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Celebrate Hispanic Heritage with Food

Celebrate Hispanic Heritage with Food

By John Pecoraro, Assistant Director

Mexican cuisine is the second most popular menu type in restaurants in the United States? Varied menu is number one, with pizza a distant third. As of April 2017, there were more than 59,800 Mexican restaurants in the U.S. That’s 9% of all restaurants. Since we’re in the middle of National Hispanic Heritage Month (September 15 to October 15), this is a great opportunity to celebrate Hispanic heritage with food.

Of course there’s more to Hispanic or Latino cooking than Mexican food, but it’s a good place to start.

In “The Essential Cuisines of Mexico,” Diana Kennedy has combined her three best-selling books on Mexican cooking “The Cuisines of Mexico,” ”Mexican Regional Cooking,” and “The Tortilla Book.” Kennedy is the recognized expert on Mexican cuisine (the equivalent to Julia Child and French cooking), and this book is essential for anyone wanting to learn more about authentic Mexican food. Chapters in the book cover courses from appetizers through side dishes, sauces, main courses, pastries, and drinks. The author includes tips on equipment and ingredients such as cheeses, chiles, spices, and herbs. The result is a fabulous assortment of recipes from the exotic Stuffed Chiles in Walnut Sauce and Turkey in Mole Poblana to familiar tacos and tamales.

Food recipe taster and editor Marcela Valladolid explains that there is more to Mexican food than globs of orange cheese in “Fresh Mexico: 100 Simple Recipes for True Mexican Flavor.”  Valladolid’s book presents a broader, healthier, and more diverse version of Mexican cuisine.  She follows a looser tradition than Diana Kennedy, using recipes with ingredients that are readily available in American supermarkets. She emphasizes “weeknight” recipes that anyone can make with a minimum of effort and a few good flavors. She offers recipes not traditionally Mexican, or Mexican with non-traditional ingredients. Examples include osso bucco with lime zest and chilis, and pastel de tres leches, made with Italian (cooked) meringue instead of raw egg whites.

How did Mexican cuisine become so popular? That’s the question Gustavo Arellano answers in “Taco USA: How Mexican Food Conquered America.” It’s no surprise that salsa is the number one condiment found in most American kitchens, but the origin of the taco is up for debate. Arellano focuses on how the phenomenon of a simple tortilla folded over fillings made it across the border. Starting as street food, the popularity of the taco grew with the mass production of tach shells. Step in Glen Bell, the San Bernadino, California founder of Taco Bell in 1951, and the rest is history.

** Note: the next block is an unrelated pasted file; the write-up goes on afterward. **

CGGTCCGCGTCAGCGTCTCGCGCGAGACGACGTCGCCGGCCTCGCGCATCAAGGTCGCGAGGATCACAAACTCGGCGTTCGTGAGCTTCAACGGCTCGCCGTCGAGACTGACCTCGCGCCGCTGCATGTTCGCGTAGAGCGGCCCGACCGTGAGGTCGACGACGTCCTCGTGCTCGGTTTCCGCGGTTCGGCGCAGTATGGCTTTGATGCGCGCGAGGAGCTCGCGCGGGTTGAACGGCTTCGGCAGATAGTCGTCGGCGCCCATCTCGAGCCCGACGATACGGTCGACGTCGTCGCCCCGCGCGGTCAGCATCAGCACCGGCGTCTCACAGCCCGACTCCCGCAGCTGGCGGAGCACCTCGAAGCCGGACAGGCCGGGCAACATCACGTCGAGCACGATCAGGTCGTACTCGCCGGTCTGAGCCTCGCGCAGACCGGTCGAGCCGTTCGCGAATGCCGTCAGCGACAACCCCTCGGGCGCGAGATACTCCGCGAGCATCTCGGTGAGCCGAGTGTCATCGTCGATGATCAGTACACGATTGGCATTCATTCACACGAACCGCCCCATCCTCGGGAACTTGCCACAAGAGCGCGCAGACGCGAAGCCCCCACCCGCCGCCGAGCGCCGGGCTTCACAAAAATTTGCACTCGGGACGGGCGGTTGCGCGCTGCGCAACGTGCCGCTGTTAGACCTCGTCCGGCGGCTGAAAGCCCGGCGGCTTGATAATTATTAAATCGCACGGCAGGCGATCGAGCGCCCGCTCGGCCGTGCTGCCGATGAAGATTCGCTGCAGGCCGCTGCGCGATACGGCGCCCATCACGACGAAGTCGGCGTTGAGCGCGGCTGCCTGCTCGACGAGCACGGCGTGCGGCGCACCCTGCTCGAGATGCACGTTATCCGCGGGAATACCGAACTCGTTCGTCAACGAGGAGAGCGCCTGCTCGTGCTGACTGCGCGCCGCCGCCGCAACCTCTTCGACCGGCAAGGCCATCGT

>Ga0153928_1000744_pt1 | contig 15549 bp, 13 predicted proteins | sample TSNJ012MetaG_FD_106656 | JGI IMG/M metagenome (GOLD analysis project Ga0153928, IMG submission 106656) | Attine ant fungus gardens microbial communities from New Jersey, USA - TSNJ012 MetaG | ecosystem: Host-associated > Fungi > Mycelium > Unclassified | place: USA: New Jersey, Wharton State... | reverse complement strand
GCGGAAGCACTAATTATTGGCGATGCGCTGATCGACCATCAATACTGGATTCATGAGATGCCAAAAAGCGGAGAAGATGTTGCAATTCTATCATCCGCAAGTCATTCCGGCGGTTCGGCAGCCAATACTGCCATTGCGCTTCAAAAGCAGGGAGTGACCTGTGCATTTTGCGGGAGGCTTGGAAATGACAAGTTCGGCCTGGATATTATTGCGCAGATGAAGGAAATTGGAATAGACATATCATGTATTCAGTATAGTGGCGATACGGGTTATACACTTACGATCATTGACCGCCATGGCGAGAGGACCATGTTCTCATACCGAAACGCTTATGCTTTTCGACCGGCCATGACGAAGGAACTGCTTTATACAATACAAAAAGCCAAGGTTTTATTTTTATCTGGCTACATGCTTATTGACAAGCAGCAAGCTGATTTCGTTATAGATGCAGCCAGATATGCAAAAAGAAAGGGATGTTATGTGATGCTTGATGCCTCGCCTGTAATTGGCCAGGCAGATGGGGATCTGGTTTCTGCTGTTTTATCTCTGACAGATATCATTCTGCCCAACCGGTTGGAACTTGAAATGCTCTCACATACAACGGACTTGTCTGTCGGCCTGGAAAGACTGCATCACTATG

Mexican food is not the be all and end all of Hispanic cooking. In “The Cuban Table: A Celebration of Food, Flavors, and History,” food writer Ana Sofia Pelaez demonstrates the depth of Cuban cuisine. Her book features recipes like creole fried chicken, and potaje de garbanzos (chickpea stew). Pelaez also pays attention to classic Cuban dishes like escabeche (fish in vinegar sauce), ropa vieja (shredded beef and vegetables), and the Cuban sandwich. Overall this is a good introduction to the cuisine of Cuba.

Take a whirlwind tour of Hispanic cooking with “A Taste of Latin America,” by Patricia Cartin. This book introduces readers to the culinary traditions and classic recipes of several Latin American countries, including Argentina, Brazil, Costa Rica, Peru, and Venezuela. The recipes for 70 dishes included are all accessible to beginning and intermediate level cooks. Ingredients like sweet potatoes, squash, corn, chocolate, and chili peppers, are all familiar, and they all originated in Latin America. While learning about the cooking of ten Latin American countries, you’ll also learn about the history and culture of our neighbors to the south.

In “Healthy Latin Eating: Our Favorite Family Recipes Remixed,” Angie Martinez and Angelo Sosa present recipes featuring lighter versions of classic Latin foods. Flan made from soy and almond milk, for example, and poached corn dumplings rather than deep fried. This is not a diet book, but rather the authors offering of the foods they cherish from their Cuban, Dominican, and Puerto Rican backgrounds.

In between preparing and sampling some fantastic Hispanic recipes, remember to make a trip to the library. If you don’t already have one, you can register for a library card in minutes. Then you’ll find, in the words of author Marc Brown, “Having fun isn’t hard when you’ve got a library card.”

by Luke Wahlmeier Luke Wahlmeier No Comments

Books that Started as Podcasts